"The good news is both sides, who hold over 90 percent of the world’s nuclear weapons, are talking and that has to be a good thing," Kazianis told CNBC.

Trump denies collusion

The two leaders "spent a great deal of time," talking about election meddling, Trump said at the briefing. Trump repeatedly denied that there was any collusion, saying at the briefing that "there was no collusion at all."

"There was no collusion. I didn't know the president. There was nobody to collude with," Trump said. He added that he beat Hillary Clinton "easily."

Trump has faced pressure to address Russia's meddling in the 2016 U.S. presidential election. That pressure reached a new high on Friday after Mueller indicted 12 Russian government officials, accusing them of hacking into computers belonging to Clinton and the Democratic National Committee.

"I think the probe is a disaster for our country," Trump said at the briefing, referring to Mueller's investigation.

When asked if Putin would extradite the 12 Russian intelligence officers to the U.S. to face charges, the Russian leader said at the briefing that he did not know the full extent of the issue, but offered to have the 12 officials interrogated.

Putin also addressed allegations that Russia had collecting compromising material on Trump when Trump visited Moscow in 2013.

"I did hear these rumors that we allegedly collected compromising material on Mr. Trump when he was in Moscow," Putin said. "I treat President Trump with the utmost respect but back then, when he was a private individual, nobody informed me that he was in Moscow."

Putin also said that he did favor Trump against Clinton in 2016.

"Yes, I did," Putin said. He said Trump was his favored candidate because he "talked about bringing the Russian relationship back to normal."

Meeting was 'a very good start'

The two leaders met at the Presidential Palace in Finland’s capital city on Monday for a bilateral talk that lasted more than two hours — longer than the 90 minutes that had originally been planned.

In his first comments after the meeting, Trump told reporters he believed the summit marked a "very good start."

"I think it’s a good start, a very, very good start for everybody," Trump said, speaking in the palace's Hall of Mirrors immediately following the meeting.

Earlier Monday, Trump predicted that the two leaders would have an “extraordinary relationship." The president said they would discuss “everything from trade, to military, to missiles, to nuclear to China."

The summit between the two leaders — their first in a formal setting — followed a contentious week in which the president slammed NATO allies for what he has called inadequate defense spending, threatened to "kill" a trade deal with the U.K., and called the European Union a "foe."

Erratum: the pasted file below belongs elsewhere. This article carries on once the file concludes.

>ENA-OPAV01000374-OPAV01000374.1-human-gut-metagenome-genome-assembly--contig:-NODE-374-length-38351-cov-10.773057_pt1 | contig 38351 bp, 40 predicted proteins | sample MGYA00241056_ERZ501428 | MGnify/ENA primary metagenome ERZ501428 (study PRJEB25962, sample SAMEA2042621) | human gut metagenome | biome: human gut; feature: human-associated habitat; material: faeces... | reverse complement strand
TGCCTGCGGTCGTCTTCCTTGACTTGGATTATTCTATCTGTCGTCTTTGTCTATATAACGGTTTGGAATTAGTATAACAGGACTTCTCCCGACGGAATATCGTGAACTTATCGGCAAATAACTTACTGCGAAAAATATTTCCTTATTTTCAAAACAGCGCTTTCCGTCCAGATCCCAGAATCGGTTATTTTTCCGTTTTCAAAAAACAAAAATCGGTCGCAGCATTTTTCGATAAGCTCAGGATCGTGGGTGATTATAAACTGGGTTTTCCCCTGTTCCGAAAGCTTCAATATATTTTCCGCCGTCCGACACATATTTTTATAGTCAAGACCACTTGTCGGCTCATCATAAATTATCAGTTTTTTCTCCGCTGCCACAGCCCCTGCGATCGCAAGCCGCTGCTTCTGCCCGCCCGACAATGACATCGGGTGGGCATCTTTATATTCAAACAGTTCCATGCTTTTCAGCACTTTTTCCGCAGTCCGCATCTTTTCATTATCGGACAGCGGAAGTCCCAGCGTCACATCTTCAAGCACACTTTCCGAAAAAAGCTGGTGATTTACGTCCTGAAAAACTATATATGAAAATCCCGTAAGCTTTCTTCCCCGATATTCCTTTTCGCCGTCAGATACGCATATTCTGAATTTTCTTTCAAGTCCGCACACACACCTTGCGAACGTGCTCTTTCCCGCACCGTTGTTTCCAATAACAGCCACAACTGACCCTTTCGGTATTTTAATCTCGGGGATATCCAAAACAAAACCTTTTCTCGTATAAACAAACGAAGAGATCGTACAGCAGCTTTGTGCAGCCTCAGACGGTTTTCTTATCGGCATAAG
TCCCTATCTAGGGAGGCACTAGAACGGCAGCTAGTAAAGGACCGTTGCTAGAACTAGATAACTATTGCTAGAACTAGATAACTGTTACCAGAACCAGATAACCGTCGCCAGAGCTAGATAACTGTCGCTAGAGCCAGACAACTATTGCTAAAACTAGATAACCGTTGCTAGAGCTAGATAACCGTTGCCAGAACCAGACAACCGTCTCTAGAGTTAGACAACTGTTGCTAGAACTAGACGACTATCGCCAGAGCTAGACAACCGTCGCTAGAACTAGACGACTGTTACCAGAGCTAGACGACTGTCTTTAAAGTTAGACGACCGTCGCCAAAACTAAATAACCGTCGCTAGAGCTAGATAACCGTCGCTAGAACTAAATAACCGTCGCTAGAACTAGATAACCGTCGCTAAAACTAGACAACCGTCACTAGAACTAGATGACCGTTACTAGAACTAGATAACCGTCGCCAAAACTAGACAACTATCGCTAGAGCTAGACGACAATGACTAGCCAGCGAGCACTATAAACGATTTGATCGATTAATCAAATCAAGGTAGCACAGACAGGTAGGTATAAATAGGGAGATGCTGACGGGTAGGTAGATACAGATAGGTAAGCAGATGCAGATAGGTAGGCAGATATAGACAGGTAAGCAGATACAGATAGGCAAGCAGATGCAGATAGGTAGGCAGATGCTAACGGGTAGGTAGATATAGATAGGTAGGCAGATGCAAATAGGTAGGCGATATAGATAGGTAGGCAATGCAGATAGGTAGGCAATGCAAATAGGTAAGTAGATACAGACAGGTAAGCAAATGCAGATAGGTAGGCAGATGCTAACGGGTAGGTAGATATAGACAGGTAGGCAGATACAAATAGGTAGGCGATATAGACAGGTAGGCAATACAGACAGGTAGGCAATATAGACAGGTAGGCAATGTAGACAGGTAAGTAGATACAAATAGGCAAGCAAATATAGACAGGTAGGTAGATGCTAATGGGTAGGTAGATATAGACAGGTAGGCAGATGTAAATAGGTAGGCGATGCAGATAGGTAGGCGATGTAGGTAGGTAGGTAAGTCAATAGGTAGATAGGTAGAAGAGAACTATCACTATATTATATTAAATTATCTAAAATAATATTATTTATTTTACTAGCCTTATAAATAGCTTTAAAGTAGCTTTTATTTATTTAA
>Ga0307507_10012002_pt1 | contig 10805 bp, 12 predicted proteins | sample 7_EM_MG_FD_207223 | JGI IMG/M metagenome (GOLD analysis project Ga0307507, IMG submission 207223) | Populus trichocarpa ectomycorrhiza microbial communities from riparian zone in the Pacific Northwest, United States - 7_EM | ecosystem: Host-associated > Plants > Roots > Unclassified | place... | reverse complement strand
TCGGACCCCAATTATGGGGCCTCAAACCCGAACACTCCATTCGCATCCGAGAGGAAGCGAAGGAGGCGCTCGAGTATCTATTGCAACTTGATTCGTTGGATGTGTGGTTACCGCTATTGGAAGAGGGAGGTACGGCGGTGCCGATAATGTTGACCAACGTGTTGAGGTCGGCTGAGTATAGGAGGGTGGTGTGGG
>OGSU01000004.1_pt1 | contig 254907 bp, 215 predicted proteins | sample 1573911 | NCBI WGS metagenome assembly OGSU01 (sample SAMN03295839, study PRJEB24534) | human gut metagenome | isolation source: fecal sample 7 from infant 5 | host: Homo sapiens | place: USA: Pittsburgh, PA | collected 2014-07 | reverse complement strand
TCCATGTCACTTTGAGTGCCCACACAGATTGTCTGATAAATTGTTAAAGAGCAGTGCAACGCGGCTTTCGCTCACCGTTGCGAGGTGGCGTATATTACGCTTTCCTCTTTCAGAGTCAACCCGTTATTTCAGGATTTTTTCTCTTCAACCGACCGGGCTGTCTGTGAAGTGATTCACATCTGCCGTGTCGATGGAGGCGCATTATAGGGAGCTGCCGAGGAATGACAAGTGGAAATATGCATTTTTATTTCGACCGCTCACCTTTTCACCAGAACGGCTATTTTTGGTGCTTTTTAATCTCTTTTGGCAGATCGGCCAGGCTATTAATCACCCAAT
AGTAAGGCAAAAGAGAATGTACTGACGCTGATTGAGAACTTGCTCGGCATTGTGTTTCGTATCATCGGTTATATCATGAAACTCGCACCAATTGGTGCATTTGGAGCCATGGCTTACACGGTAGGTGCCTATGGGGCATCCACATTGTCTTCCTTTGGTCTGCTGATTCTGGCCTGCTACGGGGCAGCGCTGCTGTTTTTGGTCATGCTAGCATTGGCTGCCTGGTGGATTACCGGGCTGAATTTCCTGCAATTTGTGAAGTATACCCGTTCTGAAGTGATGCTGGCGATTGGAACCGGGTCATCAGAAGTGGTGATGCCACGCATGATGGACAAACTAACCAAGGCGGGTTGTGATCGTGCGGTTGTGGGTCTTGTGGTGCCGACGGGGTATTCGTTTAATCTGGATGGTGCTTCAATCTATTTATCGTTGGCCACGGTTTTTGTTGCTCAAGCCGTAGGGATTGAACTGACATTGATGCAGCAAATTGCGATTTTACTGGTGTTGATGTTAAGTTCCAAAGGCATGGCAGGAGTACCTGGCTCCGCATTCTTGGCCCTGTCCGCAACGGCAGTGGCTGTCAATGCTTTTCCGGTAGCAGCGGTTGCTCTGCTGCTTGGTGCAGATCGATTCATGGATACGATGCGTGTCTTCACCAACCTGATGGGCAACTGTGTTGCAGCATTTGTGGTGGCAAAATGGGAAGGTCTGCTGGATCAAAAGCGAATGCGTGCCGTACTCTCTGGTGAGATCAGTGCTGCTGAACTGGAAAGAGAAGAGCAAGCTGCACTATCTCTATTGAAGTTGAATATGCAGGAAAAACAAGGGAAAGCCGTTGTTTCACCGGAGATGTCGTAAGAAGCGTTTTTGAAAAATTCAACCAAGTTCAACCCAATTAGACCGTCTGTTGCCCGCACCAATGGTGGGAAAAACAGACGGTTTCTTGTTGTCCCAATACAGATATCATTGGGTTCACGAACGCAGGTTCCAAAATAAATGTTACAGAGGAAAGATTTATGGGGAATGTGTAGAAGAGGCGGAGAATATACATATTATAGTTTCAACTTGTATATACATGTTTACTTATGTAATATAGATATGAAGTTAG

The series of events has prompted outcry from America's allies, including Germany, one of America's largest trading partners. Germany's foreign minister Heiko Maas told a German newspaper group on Monday that the country "can no longer completely rely on the White House."

"While the summit talks that just concluded in Helsinki were described as 'deeply productive', there is clearly a long-way to go to build any sort of trust between Washington and Moscow, if ever," Kazianis told CNBC.

Pressured to address election meddling

US President Donald Trump and Russia's President Vladimir Putin attend a joint press conference after a meeting at the Presidential Palace in Helsinki, on July 16, 2018.
Brendan Smialowski/AFP/Getty Images
US President Donald Trump and Russia's President Vladimir Putin attend a joint press conference after a meeting at the Presidential Palace in Helsinki, on July 16, 2018.

Trump has faced increasing pressure to address election meddling with Putin from both Democrats and Republicans.

In a joint-address with the British Prime Minister Theresa May on Friday, the president said he would address the Russian meddling.

"Will we be talking about meddling? I will absolutely bring that up. I don't think you'll have any, 'Gee, I did it, I did it, you got me.' There won't be a Perry Mason here I don't think," Trump said.

Deputy Attorney General Rod Rosenstein announced the new charges against the 12 Russian government officials hours later.

The president had gone back and forth over whether he would address meddling since he announced his plans to meet with Putin.

“You never know about meetings, what happens, right,” the president said told reporters in the Oval Office late last month in response to a question about whether he would raise the issue of election meddling.

Nuclear negotiations the 'low-hanging fruit'